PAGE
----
also, is there a reason why you're training sumo and not conventional?
    Si joint problems in the past. I heard sumo might be better for that. Maybe I'll switch to conventional.

  11. Quote Originally Posted by Whisky View Post
    This is exactly why I normally use sumo as a secondary lift on a squat day rather than as my main compound. Obviously sumo has more of a leg emphasis but I prefer a slightly lower weight so I can focus on maintaining better form whereas conventional is my heavy main compound. Less to go wrong in my opinion.
    plenty of people are able to make solid, steady progress this way...always good to get at least somewhat comfortable practicing both.

  12. Quote Originally Posted by Shiznown View Post
    Si joint problems in the past. I heard sumo might be better for that. Maybe I'll switch to conventional.
    just asking bro, no need to change up styles, especially if sumo helps prevent unnecessary wear and tear...most people can agree that sumo hits the lower back a little less, and if this allows you to train injury free, go for it...

    don't feel discouraged, most people don't have the guts to post a vid and ask for help...I'm more than willing to stop in and answer any questions I can...hopefully even more experienced and knowledgeable lifters can chime in as well.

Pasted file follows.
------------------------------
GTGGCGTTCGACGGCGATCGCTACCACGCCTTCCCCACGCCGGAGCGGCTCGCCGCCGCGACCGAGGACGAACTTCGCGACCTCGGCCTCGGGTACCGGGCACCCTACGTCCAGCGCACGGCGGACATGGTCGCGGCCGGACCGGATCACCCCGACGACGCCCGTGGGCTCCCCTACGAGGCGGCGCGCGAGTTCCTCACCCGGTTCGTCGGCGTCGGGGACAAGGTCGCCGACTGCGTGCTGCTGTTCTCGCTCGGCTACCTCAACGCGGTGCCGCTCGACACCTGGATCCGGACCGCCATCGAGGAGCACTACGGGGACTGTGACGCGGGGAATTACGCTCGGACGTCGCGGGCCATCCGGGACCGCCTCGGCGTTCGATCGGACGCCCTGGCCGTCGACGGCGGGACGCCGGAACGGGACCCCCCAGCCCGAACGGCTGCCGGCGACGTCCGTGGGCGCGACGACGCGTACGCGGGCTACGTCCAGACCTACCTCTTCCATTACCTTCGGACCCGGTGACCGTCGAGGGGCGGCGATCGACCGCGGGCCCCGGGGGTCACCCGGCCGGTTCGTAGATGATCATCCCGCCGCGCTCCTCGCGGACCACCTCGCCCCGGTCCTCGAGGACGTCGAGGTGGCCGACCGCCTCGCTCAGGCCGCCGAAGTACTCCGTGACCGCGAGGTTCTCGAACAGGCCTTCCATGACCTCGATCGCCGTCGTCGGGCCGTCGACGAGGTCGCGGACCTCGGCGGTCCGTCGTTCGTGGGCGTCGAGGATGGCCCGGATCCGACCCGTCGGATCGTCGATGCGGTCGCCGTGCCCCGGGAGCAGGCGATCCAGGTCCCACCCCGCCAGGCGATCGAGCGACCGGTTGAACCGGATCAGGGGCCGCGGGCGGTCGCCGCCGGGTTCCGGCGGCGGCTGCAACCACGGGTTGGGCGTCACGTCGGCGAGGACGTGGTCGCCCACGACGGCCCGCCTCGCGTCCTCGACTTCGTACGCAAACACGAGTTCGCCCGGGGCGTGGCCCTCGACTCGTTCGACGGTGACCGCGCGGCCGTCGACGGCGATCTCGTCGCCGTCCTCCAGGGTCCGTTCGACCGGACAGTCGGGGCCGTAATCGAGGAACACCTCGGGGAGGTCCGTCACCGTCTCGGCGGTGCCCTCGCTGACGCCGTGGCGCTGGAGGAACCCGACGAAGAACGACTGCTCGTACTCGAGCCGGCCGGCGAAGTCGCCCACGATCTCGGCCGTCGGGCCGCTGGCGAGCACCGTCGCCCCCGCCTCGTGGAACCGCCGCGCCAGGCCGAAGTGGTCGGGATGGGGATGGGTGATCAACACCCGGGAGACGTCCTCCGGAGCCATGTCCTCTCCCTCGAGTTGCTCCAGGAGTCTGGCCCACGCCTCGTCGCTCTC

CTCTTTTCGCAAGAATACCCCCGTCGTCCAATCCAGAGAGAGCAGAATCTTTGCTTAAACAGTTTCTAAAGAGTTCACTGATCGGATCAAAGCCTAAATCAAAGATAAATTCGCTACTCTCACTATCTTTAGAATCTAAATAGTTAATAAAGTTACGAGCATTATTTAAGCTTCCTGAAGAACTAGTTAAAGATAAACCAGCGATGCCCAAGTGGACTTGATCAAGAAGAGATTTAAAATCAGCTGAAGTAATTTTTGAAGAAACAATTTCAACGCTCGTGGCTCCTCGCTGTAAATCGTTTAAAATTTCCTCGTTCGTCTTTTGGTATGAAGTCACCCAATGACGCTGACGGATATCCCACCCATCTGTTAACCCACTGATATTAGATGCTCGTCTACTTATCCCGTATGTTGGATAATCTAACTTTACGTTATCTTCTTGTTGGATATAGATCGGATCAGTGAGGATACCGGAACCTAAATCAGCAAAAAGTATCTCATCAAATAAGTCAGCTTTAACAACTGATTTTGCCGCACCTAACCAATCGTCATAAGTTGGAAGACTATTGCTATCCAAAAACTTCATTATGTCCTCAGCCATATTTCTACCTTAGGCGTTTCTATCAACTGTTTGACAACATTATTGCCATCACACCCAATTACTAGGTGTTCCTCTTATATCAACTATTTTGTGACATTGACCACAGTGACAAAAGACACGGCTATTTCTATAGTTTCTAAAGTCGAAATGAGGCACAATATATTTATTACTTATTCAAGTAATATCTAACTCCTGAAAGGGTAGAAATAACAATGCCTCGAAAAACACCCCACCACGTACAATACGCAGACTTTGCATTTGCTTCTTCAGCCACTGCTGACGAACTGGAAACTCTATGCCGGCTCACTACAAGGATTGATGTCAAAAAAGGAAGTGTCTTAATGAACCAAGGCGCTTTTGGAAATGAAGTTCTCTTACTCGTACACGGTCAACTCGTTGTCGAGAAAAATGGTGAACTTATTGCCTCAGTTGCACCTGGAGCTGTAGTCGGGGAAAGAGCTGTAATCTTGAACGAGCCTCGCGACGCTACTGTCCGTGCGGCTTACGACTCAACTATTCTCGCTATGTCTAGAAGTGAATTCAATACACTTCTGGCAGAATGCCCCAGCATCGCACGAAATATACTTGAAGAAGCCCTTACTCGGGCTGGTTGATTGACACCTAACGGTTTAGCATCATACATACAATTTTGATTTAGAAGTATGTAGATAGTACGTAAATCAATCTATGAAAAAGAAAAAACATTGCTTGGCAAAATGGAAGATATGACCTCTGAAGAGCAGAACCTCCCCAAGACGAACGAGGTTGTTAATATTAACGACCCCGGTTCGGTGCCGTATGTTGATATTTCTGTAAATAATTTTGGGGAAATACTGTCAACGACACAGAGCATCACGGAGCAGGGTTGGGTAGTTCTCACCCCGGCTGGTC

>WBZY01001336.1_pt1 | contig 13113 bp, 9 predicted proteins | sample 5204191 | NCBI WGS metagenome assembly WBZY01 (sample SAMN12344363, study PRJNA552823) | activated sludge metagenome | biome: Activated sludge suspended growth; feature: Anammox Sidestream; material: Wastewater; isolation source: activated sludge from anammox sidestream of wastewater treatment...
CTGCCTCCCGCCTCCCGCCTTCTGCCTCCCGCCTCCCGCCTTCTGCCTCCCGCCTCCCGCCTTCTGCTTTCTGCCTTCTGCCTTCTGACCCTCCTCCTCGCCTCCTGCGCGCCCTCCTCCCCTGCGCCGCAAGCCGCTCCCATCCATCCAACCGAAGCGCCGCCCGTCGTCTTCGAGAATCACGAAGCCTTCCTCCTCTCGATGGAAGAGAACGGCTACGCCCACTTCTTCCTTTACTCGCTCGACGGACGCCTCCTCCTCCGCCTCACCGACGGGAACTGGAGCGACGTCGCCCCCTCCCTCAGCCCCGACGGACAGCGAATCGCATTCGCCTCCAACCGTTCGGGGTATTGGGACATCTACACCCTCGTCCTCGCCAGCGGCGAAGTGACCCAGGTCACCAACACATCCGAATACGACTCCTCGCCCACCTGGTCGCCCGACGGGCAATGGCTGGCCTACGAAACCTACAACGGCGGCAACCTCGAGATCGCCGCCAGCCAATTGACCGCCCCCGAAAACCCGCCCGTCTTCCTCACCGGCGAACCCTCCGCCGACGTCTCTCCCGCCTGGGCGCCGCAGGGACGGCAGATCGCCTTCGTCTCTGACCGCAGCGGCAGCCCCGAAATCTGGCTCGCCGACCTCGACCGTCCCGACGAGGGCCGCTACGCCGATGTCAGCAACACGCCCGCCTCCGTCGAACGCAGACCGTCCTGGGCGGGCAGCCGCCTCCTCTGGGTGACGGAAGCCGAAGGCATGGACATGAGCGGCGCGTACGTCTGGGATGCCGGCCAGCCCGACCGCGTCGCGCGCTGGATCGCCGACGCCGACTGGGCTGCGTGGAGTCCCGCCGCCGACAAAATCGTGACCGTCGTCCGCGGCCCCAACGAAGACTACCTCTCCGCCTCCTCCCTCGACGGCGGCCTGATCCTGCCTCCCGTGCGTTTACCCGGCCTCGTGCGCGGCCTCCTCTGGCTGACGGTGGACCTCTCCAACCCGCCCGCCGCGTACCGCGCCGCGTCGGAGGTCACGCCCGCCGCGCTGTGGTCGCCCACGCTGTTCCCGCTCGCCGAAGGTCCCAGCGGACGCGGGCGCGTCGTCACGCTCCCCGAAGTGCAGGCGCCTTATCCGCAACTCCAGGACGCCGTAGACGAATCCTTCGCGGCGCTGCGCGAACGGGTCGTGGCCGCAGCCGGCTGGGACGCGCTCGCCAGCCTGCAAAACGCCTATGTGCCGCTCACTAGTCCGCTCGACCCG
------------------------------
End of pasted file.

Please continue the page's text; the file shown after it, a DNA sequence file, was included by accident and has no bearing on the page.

13. Quote Originally Posted by Yomo View Post
    just asking bro, no need to change up styles, especially if sumo helps prevent unnecessary wear and tear...most people can agree that sumo hits the lower back a little less, and if this allows you to train injury free, go for it...

    don't feel discouraged, most people don't have the guts to post a vid and ask for help...I'm more than willing to stop in and answer any questions I can...hopefully even more experienced and knowledgeable lifters can chime in as well.
    Thanks bud. I appreciate it and I appreciate the help. My goal is to reach the 405 mark in either variation. Considering I can do 325 with terrible form, I'm sure I can get there lol. Have some tail bone issues to, ironically not from lifting, but from sitting in crappy office chairs. I'm a hardcore PC gamer. Right now I have to struggle with the crappy chair I got for about another week until I can buy a a decent gaming chair.